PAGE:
My wish list was granted, and I was gifted all these things for my birthday! So now my Kala has a new spot on my shelf with a new strap!

The next step is to sit down and figure out how to work some uke practice into my schedule without compromising my fiddle practice. One thing I know I want to do is practice in different areas of the house.

I have a corner of my bedroom, and a laptop setup, dedicated to just fiddle practice. Originally, I had to hide away in my bedroom because I had a very sensitive older cat who couldn’t handle fiddle sounds – be it my own or even a recording/video I watched online. Sadly, this cat passed away over the winter, but I still keep my fiddle playing to that spot in the bedroom, even though fiddle playing doesn’t bother my other cat.

For the uke, I want to practice in a different spot, however. While it is a risk to try to practice around my main computer in the living room (more tempted to be distracted), it just feels like a more comfortable and laid-back spot for the type of instrument it is.

I’m looking forward to the EE lessons for Uke, though I have a feeling it will be a much more casual endeavor than what I do with fiddle. I plan on starting out small next week and seeing where that leads me.

Posted in Gaming, Steam Gaming

Raft: Beating Bruce

Yesterday, I wrote about the new survival game that Syn and I started playing over the weekend called Raft. We mentioned it to Vix and Xaa on Sunday night, and told them we were having a good deal of fun with it.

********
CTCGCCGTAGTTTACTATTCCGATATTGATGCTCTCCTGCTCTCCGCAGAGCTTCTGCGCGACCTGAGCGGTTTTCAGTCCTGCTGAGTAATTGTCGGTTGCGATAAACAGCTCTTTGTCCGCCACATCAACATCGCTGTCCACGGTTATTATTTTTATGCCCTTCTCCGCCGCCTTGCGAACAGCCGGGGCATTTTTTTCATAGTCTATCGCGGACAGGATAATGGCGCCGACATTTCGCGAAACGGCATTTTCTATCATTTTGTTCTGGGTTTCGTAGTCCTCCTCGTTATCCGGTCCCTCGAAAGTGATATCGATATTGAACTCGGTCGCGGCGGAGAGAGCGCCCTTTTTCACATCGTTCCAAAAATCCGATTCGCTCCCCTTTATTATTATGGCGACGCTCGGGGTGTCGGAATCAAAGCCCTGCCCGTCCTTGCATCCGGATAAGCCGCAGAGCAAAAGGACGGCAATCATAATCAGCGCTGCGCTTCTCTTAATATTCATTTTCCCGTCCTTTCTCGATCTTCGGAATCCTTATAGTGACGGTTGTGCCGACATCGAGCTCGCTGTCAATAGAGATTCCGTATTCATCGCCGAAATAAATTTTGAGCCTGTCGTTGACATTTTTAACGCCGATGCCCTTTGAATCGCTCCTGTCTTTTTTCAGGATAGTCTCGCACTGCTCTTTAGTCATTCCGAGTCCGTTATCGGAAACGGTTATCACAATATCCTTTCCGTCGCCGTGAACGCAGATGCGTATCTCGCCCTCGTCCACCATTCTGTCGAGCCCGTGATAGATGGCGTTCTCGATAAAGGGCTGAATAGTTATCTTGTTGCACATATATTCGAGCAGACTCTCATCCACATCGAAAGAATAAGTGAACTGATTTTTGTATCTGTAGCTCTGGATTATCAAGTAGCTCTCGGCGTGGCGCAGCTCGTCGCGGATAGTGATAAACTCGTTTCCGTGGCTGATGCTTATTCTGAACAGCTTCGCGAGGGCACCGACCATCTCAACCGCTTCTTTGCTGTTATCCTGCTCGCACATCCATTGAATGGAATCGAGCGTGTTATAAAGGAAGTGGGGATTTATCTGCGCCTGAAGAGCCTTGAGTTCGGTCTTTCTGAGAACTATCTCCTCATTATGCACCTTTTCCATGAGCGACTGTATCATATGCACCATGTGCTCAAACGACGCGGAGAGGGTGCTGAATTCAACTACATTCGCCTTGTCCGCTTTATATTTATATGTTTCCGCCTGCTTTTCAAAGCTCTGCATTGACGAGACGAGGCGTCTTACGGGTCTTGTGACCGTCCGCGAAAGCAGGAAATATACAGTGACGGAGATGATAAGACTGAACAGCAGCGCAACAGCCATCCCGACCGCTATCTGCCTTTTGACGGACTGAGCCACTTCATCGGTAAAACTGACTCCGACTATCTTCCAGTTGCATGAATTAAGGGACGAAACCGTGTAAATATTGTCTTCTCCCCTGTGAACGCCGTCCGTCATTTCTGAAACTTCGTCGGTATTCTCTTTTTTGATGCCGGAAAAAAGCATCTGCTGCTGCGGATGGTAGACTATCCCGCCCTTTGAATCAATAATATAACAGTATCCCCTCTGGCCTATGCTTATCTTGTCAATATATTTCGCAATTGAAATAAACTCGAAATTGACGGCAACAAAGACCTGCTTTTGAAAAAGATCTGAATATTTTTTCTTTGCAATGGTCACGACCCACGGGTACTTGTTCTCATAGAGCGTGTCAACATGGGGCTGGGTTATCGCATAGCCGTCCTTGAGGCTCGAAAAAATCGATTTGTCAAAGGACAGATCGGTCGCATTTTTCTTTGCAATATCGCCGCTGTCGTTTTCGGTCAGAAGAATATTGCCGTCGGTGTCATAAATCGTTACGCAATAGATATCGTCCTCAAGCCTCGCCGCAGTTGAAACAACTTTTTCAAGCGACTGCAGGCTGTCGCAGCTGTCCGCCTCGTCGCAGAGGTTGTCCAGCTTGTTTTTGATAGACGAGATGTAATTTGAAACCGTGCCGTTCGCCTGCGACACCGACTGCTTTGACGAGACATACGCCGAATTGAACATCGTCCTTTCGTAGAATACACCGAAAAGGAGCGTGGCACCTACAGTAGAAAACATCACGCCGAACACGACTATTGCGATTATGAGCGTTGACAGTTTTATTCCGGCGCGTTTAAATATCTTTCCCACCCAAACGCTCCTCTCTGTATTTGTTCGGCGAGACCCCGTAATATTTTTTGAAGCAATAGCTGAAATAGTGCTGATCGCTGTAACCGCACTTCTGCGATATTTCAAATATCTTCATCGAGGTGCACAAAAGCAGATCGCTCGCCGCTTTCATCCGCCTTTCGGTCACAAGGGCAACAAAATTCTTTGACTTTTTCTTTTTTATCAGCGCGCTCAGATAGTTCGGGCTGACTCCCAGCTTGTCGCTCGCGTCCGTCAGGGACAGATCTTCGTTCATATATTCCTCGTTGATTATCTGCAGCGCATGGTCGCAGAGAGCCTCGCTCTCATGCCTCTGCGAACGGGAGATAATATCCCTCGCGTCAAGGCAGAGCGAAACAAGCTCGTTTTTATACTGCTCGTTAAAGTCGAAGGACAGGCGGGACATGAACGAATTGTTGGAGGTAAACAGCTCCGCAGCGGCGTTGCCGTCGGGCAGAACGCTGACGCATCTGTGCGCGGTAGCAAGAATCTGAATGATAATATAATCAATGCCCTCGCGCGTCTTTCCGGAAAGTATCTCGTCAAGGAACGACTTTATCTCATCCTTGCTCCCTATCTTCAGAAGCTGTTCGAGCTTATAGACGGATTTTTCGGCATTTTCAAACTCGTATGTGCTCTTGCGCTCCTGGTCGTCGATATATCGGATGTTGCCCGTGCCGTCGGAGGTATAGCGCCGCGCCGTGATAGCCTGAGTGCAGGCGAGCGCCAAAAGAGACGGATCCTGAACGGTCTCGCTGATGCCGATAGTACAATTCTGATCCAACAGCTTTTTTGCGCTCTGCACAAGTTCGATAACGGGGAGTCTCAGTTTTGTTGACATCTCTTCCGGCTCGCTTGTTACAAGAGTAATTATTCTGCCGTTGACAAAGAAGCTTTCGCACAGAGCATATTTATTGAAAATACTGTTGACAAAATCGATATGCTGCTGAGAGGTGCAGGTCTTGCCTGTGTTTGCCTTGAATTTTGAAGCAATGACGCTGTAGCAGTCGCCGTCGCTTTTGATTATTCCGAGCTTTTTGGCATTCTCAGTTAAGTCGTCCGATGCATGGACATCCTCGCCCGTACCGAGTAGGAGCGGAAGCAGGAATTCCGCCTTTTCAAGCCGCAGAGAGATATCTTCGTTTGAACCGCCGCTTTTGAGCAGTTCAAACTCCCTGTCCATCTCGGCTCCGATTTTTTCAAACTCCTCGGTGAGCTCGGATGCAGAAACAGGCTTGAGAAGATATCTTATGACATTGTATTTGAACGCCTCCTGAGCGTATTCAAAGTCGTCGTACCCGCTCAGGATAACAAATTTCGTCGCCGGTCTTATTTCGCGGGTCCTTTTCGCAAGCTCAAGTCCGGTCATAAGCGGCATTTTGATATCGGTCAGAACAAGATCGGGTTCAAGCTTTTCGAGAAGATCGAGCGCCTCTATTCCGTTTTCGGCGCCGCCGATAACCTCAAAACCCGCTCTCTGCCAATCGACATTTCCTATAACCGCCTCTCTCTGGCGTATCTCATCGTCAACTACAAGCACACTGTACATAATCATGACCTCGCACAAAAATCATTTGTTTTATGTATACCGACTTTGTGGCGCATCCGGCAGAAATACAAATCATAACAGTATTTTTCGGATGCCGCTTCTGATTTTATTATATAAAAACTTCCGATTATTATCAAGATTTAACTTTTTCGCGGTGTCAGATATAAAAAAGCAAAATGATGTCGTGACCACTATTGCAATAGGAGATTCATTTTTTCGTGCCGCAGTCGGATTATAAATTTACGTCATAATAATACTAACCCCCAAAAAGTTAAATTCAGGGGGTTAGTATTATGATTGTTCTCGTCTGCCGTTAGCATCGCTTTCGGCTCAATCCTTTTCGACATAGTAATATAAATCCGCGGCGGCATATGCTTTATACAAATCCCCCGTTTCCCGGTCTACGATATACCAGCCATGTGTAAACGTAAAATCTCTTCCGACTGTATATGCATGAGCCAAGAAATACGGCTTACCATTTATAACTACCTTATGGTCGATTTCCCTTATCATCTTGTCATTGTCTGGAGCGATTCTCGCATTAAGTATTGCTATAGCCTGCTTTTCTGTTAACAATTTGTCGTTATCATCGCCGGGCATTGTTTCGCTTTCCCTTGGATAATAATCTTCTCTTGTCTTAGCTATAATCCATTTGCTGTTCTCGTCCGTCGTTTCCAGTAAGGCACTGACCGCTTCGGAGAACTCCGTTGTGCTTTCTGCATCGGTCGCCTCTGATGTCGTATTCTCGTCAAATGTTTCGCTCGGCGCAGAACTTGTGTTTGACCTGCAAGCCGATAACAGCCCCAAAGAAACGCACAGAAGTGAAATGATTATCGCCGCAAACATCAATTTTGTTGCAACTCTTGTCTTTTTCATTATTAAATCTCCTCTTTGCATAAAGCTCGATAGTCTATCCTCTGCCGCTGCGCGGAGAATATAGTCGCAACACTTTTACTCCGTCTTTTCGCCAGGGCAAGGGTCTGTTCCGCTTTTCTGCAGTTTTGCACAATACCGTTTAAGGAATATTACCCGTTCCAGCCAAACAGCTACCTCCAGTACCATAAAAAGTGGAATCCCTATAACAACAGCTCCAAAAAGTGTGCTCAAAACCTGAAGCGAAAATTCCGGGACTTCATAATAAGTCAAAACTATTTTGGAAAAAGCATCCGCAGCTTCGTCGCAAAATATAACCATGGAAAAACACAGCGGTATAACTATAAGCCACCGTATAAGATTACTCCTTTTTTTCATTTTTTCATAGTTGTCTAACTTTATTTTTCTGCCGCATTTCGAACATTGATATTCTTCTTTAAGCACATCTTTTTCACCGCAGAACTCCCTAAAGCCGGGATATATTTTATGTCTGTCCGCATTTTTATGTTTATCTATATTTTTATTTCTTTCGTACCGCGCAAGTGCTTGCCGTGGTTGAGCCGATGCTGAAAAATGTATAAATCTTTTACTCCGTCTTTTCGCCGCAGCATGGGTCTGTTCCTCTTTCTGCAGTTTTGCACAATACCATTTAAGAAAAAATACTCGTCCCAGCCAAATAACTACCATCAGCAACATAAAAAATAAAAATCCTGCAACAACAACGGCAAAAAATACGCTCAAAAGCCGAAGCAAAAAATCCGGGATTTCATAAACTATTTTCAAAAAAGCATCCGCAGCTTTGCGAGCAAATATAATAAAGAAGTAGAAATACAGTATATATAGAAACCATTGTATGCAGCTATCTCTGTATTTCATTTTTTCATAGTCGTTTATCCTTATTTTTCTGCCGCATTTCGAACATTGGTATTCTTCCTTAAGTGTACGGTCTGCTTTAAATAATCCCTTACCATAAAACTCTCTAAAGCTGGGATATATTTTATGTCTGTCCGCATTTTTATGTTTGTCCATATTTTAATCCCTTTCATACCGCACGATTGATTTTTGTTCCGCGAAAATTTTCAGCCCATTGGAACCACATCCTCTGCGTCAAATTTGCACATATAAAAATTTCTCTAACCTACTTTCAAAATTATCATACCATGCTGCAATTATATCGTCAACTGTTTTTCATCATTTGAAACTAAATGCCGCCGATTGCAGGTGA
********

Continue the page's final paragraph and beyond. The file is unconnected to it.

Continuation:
So, last night, they also picked up the game and our crew became four. I started a new raft for the group, and was happy to see how easy it was for us all to just hop in a new hosted game. Even if someone disconnects, when they reconnect, they’re right back on the raft again.

The game still ran just fine with four of us — though the tiny raft was somewhat cramped. The only issue we ran across was a small bug where Xaa couldn’t cast his hook at first. After looking it up, I discovered that switching the hook’s inventory slot on your bar somehow fixed that, and we were up and away.

I’m glad we had more experience with the game when we came to trying to play with more people. It took a little time the first time around to figure out the water purifier and grill/fishing pole. With twice as many people needing water and food, it was a little bit of a scramble in the beginning. But by the end of our gaming session, we had three grills and purifiers, a medium plot with watermelons growing, and a large chest with a food stash started.

The final island we stopped at for the night became a place of showdown between me and Bruce the shark. I’d joked about killing the shark on Sunday, only to discover from an random post in the community section that this actually can happen.

The island we landed on had a weird shape to it with a bit of a crevice between stones on one side. Though I only had a wooden spear, I was able to lure Bruce into this crevice where he got a bit stuck, and land a few blows on him before he got free again. Some of our fighting was in water, too, but much of it was me luring him into the smaller area where I finally took him down after many hits.

This rewarded us with a shark-free zone for a short time. Also, shark meat. And most importantly — a shark head, which you can wear like a hat. I had Xaa take a few screenshots of it, though I didn’t think to screenshot the rest of our adventure last night.

We’ve mostly gotten caught up to the point where Syn and I were in our own game since we knew the ropes better the second time around. We’ll see what discoveries we can run across in this game going forward!

Posted in Gaming

Steam Gaming: Raft